TR: Is the president’s budget and his American Competitive Initiative enough?
DWS: It was fantastic when the president talked about nanotechnology and supercomputing. These are capabilities that will have a transformational effect, cutting across so many sectors. And if this budget goes through, there will be a doubling of the National Science Foundation budget, and a significant increase for the Department of Energy’s Office of Science and the National Institutes of Standards and Technology. This doubling of the DOE’s science budget is long overdue. They maintain the most advanced computing research facilities in the world and provide critical infrastructure for many of our university researchers.
TR: But aren’t the actual dollar amounts still pretty low? For example, the proposed increase for NIST amounts to about $75 million and the National Nanotech Initiative would get an extra $30 million or so. Are numbers like these really meaningful and commensurate with the problem?
DWS: The specific numbers are less important at this stage than the critical message the president is sending that innovation is a national priority. Even as we focus on cutting our budget deficits we need to ensure that we continue to invest in areas like education and R&D that over the long term will provide benefits to the nation far in excess of their costs. With the Senate legislation and the president’s State of the Union address, we see a convergence on this as a first-tier economic imperative for our country.
TR: Meanwhile, the National Institutes of Health was flat-lined in the president’s proposed budget, with cuts in cancer research.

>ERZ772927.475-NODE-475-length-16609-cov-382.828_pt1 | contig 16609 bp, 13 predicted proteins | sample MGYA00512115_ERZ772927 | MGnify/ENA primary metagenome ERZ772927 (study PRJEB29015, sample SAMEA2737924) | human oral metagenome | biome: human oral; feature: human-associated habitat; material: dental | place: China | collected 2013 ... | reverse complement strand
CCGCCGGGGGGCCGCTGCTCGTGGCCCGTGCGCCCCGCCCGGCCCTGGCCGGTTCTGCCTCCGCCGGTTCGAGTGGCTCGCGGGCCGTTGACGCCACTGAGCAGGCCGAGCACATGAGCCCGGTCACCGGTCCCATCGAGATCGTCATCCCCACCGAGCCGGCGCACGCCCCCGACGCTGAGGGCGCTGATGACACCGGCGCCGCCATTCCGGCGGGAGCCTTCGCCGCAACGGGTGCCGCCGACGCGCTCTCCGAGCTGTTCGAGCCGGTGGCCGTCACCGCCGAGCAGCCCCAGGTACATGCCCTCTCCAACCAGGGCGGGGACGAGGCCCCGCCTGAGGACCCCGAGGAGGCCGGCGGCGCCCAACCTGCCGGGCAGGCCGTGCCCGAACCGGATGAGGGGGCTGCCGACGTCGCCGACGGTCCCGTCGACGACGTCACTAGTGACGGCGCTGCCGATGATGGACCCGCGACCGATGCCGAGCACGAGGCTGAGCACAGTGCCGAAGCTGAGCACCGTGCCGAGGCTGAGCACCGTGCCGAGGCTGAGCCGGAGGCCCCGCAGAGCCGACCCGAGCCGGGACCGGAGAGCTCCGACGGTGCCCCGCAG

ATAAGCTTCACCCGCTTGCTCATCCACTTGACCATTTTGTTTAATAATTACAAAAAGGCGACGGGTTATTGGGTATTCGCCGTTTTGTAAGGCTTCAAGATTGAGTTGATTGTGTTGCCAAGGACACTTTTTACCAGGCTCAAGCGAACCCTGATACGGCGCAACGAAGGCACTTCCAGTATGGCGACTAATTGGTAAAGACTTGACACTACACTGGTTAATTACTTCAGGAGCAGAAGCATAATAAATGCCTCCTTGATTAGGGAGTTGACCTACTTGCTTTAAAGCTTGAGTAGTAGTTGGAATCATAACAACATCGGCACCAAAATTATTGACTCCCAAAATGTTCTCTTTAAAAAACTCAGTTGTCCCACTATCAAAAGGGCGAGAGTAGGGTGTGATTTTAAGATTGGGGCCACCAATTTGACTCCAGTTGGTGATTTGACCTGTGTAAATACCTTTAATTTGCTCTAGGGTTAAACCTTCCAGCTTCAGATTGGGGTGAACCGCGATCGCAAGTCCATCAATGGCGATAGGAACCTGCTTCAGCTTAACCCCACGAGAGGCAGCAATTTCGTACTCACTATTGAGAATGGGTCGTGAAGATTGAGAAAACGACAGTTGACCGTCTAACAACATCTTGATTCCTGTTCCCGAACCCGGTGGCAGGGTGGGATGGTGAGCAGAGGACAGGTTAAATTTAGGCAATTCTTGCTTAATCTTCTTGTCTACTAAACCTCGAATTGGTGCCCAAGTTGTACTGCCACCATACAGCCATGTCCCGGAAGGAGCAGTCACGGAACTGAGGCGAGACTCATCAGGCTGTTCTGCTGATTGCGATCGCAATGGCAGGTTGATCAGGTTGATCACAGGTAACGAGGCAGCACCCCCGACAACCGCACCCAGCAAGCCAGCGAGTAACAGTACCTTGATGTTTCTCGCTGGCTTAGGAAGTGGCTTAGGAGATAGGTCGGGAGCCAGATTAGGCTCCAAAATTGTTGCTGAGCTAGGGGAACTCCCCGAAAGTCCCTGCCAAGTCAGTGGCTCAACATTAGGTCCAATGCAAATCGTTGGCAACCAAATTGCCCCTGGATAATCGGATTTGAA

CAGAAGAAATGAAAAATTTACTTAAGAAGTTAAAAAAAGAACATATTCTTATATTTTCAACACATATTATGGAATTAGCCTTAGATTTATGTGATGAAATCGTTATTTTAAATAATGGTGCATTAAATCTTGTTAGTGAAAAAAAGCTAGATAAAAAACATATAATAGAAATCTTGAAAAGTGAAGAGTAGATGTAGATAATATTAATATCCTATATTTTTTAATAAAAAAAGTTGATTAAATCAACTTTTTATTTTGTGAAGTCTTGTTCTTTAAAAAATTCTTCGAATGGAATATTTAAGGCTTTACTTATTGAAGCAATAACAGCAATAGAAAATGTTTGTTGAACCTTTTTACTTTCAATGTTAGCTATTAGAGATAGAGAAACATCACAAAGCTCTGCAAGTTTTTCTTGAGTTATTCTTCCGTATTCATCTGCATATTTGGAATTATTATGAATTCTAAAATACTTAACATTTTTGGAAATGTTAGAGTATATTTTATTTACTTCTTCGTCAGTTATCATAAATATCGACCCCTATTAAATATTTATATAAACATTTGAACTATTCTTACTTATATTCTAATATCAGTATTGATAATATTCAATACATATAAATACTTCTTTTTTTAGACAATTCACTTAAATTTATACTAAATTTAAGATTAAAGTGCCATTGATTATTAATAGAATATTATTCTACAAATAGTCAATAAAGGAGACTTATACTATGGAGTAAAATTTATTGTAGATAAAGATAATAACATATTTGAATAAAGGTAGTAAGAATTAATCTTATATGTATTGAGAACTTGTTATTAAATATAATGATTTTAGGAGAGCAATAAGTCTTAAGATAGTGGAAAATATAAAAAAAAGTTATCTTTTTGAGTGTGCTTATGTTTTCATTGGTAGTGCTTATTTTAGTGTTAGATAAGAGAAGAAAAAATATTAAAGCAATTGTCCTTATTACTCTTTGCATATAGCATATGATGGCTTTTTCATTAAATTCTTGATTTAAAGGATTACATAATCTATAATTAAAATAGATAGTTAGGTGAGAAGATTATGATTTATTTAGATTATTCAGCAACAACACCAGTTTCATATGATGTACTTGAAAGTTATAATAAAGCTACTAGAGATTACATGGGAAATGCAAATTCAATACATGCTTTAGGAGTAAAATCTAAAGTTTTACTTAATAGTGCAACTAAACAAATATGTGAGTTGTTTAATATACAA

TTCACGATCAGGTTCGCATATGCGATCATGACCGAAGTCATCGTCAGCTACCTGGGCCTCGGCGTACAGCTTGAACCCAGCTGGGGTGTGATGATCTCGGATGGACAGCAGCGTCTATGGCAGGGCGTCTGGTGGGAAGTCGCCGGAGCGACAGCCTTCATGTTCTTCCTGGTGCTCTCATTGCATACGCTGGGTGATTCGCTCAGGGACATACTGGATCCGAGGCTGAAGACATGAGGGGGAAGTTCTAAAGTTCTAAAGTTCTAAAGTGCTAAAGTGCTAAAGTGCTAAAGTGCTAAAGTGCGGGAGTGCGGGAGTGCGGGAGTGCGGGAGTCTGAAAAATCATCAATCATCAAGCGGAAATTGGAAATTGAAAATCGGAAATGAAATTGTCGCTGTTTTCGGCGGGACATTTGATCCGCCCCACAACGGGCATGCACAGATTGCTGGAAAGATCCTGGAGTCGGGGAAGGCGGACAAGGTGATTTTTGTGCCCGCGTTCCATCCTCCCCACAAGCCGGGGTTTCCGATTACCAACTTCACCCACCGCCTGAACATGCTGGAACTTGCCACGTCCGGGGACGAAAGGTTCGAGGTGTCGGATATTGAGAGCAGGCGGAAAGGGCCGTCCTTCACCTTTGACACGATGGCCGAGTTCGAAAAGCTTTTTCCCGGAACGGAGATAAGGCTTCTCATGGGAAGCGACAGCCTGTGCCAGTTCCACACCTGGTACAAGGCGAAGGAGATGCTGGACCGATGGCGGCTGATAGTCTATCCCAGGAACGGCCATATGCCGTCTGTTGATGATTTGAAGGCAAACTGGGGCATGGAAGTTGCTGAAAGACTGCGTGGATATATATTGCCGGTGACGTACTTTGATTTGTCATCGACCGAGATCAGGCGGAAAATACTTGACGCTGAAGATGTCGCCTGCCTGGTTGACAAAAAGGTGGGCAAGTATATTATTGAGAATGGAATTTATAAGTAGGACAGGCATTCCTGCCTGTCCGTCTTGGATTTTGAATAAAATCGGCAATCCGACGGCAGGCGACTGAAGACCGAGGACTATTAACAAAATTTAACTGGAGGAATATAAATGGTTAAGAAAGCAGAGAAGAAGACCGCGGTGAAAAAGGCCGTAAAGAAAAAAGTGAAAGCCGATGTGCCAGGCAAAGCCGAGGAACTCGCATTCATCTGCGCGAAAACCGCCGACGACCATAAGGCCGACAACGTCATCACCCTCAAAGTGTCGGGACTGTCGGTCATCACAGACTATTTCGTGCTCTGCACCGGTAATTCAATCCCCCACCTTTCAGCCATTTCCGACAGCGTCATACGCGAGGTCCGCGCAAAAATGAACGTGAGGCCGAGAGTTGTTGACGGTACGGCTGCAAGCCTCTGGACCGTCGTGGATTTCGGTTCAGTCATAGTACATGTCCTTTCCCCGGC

DWS: While the physical sciences and engineering have been underfunded relative to the health sciences, we do not think that increases in one area should come at the expense of another. Given the multidisciplinary nature of modern science and technology, innovation depends critically on advances across fields. For that reason, we need to maintain a balanced approach to R&D funding.
TR: Presumably, government can only do so much. What must corporations do to solve the problem, and what must academic institutions do?
DWS: All governments invest in R&D to some extent. Some even invest more than we do as a percentage of GDP. What really distinguishes the U.S. from other countries is the strength of the private sector contribution to our innovation system. American companies are among the most innovative in the world and our universities are consistently ranked the highest. The strong linkages we have between companies, universities, and national laboratories put us in a very good position to capitalize on federal R&D spending.
TR: You note that the United States finds itself at a “tipping point.” In what way is the Council on Competitiveness responding?
DWS: Coming out of the findings in our National Innovation Initiative report [called “Innovate America: Thriving in a World of Challenge and Change”], we’ve identified several critical issues on the horizon that, if addressed strategically, could position the United States and all Americans for a bright future. Let me highlight two: First, we will focus on understanding the role of manufacturing in the 21st century – we contend that we are too quickly writing off manufacturing as dirty, dumb, dangerous, and disappearing. Innovation tools – like high performance computing, where we are a world leader – can help transform our entire manufacturing and services economy.
Second, the council will also continue to catalyze regional innovation strategies – as we build out our concept of regional innovation hotspots. While there are many innovation hubs across the country, our contention is that many regions and regional leaders have a lot to learn about how to simultaneously leverage workforce training and economic development investments, education strategies, and entrepreneurship to bolster their own productivity growth and prosperity.